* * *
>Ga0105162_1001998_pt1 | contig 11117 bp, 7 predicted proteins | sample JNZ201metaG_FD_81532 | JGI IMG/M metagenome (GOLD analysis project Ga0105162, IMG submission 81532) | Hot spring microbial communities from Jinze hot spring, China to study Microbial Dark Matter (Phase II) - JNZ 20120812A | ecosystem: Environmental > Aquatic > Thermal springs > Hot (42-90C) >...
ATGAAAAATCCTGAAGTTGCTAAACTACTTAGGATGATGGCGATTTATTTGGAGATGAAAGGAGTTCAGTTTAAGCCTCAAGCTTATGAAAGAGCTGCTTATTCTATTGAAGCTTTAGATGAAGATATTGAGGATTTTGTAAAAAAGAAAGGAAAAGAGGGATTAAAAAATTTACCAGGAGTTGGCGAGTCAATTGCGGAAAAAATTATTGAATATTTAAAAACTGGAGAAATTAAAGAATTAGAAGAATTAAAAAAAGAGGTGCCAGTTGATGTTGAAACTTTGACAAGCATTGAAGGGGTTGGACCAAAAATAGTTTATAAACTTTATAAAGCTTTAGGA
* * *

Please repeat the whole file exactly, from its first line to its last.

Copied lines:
>Ga0105162_1001998_pt1 | contig 11117 bp, 7 predicted proteins | sample JNZ201metaG_FD_81532 | JGI IMG/M metagenome (GOLD analysis project Ga0105162, IMG submission 81532) | Hot spring microbial communities from Jinze hot spring, China to study Microbial Dark Matter (Phase II) - JNZ 20120812A | ecosystem: Environmental > Aquatic > Thermal springs > Hot (42-90C) >...
ATGAAAAATCCTGAAGTTGCTAAACTACTTAGGATGATGGCGATTTATTTGGAGATGAAAGGAGTTCAGTTTAAGCCTCAAGCTTATGAAAGAGCTGCTTATTCTATTGAAGCTTTAGATGAAGATATTGAGGATTTTGTAAAAAAGAAAGGAAAAGAGGGATTAAAAAATTTACCAGGAGTTGGCGAGTCAATTGCGGAAAAAATTATTGAATATTTAAAAACTGGAGAAATTAAAGAATTAGAAGAATTAAAAAAAGAGGTGCCAGTTGATGTTGAAACTTTGACAAGCATTGAAGGGGTTGGACCAAAAATAGTTTATAAACTTTATAAAGCTTTAGGA